The bottom line on commitment is this: When you feel a sense of commitment to an organization, you identify with it; and whatever you identify with you care about. However, you will only feel a sense of commitment to an organization if you feel supported by that organization in meeting your needs.
Bob Chapman, CEO of the $1.7 billion manufacturing company Barry-Wehmiller, has created a world-class company with off-the-charts moral, loyalty, creativity and business performance by adopting the principles outlined above. The company rejects the idea that employees are simply functions to be moved around, “managed” with carrots and sticks, or discarded at will. Instead, Barry-Wehmiller manifests the reality that every single person matters, just like a family.2
You can recognize commitment in an organization in the following ways.
Whilst all these aspects of commitment are important, the most important is the ability and willingness to adapt—continuous transformation. The most successful organisms and species have always been those that learned how to adapt to their changing environments. Evolution has never been an exercise in long-term, strategic planning; it has always been an exercise in emergent learning.2 Emergent learning along with a predilection and facility for adaptation lies at the core of all successful evolution and cultural transformation.3, 4
Successful organisms have always evolved by making continuous real-time adjustments to their way of being based on feedback from their internal and external environments. This is why organizations that display a high level of internal cohesion are able to survive and prosper more easily than those that do not. The interpersonal connectedness that arises from internal cohesion enables an organization to act as a single organism, thereby facilitating emergent learning, adaptation and agility. The key factor in creating internal cohesion is interpersonal trust.
This means that the most successful organizations in the twenty-first century will be those that not only understand how to build internal cohesion, but are structurally agile enough to adapt to the changing needs of society and the changing needs of the market place. They will be working with free-form, flexible organizational structures that create high levels of employee engagement and empower people to focus their energies on innovation and continuous renewal.
The role of the leaders, managers and supervisors will be to create a values-driven culture based on democratic principles and create working conditions that support employees in meeting their deficiency and growth needs—thereby engendering high levels of employee engagement. When the culture and working conditions are right, employees will bring their hearts and souls to their work and release their creative and discretionary energies.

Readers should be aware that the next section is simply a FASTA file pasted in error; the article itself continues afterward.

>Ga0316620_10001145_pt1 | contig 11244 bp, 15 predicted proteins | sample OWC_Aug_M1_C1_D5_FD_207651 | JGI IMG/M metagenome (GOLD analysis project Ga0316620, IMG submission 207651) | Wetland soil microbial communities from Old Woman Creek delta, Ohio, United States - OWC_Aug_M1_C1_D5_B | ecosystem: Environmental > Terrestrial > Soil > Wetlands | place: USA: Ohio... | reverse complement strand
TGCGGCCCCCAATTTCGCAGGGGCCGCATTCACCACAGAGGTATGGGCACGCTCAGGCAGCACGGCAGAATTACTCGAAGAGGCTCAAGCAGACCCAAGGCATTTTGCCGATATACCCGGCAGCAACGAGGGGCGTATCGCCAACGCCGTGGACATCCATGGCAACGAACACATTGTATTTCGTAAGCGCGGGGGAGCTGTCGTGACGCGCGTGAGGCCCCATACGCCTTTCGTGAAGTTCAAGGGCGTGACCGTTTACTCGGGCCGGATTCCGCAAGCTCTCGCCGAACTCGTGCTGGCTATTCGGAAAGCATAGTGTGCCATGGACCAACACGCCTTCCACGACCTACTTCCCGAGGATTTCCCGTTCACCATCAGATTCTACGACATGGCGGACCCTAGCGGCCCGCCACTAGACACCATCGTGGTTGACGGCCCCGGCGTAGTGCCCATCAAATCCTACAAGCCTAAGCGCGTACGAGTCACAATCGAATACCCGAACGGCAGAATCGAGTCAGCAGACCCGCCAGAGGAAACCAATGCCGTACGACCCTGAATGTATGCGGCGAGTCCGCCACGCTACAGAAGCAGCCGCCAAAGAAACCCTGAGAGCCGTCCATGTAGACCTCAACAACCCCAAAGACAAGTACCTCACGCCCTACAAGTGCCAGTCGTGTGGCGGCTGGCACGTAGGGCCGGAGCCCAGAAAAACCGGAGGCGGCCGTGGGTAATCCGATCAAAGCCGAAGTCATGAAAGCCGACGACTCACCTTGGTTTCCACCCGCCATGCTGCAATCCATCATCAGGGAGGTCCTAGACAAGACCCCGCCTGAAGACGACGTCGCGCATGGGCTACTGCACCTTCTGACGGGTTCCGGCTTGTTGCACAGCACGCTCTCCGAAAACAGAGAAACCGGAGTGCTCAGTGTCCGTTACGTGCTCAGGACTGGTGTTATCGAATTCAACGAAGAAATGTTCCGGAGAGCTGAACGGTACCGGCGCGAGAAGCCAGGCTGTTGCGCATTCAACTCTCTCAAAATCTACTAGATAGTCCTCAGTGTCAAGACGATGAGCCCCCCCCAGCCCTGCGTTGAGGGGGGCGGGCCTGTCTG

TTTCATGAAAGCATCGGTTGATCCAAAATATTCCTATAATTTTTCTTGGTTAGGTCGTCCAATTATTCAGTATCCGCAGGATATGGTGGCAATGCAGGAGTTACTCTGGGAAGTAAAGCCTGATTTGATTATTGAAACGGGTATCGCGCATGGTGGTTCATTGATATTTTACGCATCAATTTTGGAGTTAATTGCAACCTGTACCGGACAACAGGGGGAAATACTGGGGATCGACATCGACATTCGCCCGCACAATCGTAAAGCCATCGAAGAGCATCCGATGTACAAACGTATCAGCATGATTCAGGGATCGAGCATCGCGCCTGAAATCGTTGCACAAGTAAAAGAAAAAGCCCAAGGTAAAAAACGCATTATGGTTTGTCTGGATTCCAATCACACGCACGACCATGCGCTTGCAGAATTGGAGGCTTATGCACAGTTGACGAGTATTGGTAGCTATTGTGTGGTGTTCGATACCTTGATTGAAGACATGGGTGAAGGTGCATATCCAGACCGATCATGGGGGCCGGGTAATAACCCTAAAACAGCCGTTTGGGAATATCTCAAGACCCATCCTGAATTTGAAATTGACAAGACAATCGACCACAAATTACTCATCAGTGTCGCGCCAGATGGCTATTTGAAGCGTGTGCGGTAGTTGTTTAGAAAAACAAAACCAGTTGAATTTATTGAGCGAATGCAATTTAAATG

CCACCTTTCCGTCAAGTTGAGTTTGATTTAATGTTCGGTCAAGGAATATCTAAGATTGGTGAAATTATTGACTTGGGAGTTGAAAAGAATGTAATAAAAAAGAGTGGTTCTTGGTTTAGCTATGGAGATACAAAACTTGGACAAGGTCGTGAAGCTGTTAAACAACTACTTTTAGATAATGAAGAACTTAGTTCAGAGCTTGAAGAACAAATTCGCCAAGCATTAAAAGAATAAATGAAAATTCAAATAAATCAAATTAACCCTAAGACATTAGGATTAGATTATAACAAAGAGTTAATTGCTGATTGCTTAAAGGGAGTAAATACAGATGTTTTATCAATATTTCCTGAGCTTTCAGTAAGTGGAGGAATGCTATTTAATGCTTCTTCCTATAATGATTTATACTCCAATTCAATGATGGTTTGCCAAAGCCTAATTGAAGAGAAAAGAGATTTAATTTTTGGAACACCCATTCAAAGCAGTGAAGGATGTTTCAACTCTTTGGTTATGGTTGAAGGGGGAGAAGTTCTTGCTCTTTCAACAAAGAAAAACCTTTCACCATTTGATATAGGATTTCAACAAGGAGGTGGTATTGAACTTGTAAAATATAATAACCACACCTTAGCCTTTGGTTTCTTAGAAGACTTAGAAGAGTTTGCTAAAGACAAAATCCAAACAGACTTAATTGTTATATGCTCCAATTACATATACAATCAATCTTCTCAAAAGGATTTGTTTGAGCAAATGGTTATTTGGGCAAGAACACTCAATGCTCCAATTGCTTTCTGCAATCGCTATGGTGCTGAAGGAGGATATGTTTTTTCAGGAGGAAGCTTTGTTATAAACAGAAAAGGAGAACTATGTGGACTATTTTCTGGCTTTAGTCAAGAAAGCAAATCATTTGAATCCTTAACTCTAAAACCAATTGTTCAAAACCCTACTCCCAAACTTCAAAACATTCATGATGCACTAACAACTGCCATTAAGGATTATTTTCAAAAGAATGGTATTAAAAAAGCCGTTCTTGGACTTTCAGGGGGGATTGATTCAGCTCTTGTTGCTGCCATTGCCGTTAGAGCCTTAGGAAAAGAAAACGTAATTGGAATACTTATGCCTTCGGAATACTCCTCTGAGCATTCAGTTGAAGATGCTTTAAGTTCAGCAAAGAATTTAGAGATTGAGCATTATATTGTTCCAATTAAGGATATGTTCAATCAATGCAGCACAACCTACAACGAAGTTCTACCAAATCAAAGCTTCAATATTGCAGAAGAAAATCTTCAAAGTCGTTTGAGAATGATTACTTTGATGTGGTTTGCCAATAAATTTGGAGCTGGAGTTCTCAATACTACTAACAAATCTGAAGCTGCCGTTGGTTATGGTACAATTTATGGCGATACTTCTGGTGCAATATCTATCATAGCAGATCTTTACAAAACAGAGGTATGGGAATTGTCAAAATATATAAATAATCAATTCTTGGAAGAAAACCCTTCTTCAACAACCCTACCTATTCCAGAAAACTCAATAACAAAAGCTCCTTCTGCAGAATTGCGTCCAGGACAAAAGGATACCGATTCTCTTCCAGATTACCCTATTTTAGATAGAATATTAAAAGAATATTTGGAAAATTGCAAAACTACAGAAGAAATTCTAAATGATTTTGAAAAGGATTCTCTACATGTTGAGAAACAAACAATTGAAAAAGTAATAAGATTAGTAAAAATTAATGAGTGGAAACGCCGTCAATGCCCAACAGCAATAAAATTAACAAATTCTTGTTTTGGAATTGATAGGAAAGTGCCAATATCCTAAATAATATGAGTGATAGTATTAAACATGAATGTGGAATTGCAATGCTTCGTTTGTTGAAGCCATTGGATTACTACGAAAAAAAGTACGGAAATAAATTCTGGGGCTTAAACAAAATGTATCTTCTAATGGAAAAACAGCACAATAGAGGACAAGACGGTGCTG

Robert Kegan and Lisa Laskow Lahey call such organizations “deliberately developmental”. A deliberately developmental organization is organized around the simple but radical conviction that an organization will best prosper when they are more deeply aligned with people’s strongest motive, which is to grow. This means going beyond consigning “people development” to high-potential staff. It means fashioning an organizational culture where supporting people’s development is woven into the fabric of working life and the company’s regular operations, daily routines and conversations.5
In addition to caring about the needs of employees, the successful twenty-first-century organization will also care about the needs of the organization’s external stakeholders—customers, suppliers, investors and the local communities and societies in which they operate.6
To achieve all these objectives, the leader of the organization will need to: (a) build an inspiring vision and a purposeful mission for the organization that goes beyond making money; (b) manage the values of the organization by getting regular feedback from employees, customers, suppliers and society at large about how the organization can meet their needs; (c) manage his/her way of being/operating by getting regular feedback from colleagues and direct reports about how they can change their way of being/operating to enhance the performance of the organization; and (d) require that the directors, managers and supervisors in the organization do the same.
In summary, in order to be successful in the twenty-first century, the leaders of organizations will need to embrace a new leadership paradigm—a shift in focus from “I” to “we”; from “what’s in it for me” to “what’s best for the common good”; and from “being the best in the world ” to “being the best for the world.”7
1 Richard Barrett, The Values-Driven Organization: Unleashing Human Potential For Performance and Profit (London: Routledge), 2014.
2 Bob Chapman, Raj Sisodia, Everybody Matters: The Extraordinary Power of Caring for Your People Like a Family (New York: Portfolio/Penguin), 2015.
Marilyn Taylor, Emergent Learning for Wisdom (New York: Palgrave Macmillan), 2010.
3 See George E. Vaillant, Adaptation to Life (Cambridge, MA: Harvard University Press), 1977, which traces the history of 100 Harvard graduates to determine the key factors that led to their success or failure in life.
4 See also Richard Barrett, The New Leadership Paradigm (Asheville, NC: Fulfilling Books), 2011, p. 21 for the results of the study of Harvard graduates cited in the previous reference.
5 Robert Kegan and Lisa Laskow Lahey, An Everyone Culture: Becoming A Deliberately Developmental Organization (Boston: Harvard Business School Publishg), 2016.
6 John Mackey and Raj Sisodia, Conscious Capitalism: Liberating The Heroic Spirit of Business (Boston: Harvard Business Review Press), 2012.
7 Richard Barrett, The New Leadership Paradigm (Asheville, NC: Fulfilling Books), 2011, pp. 13–22.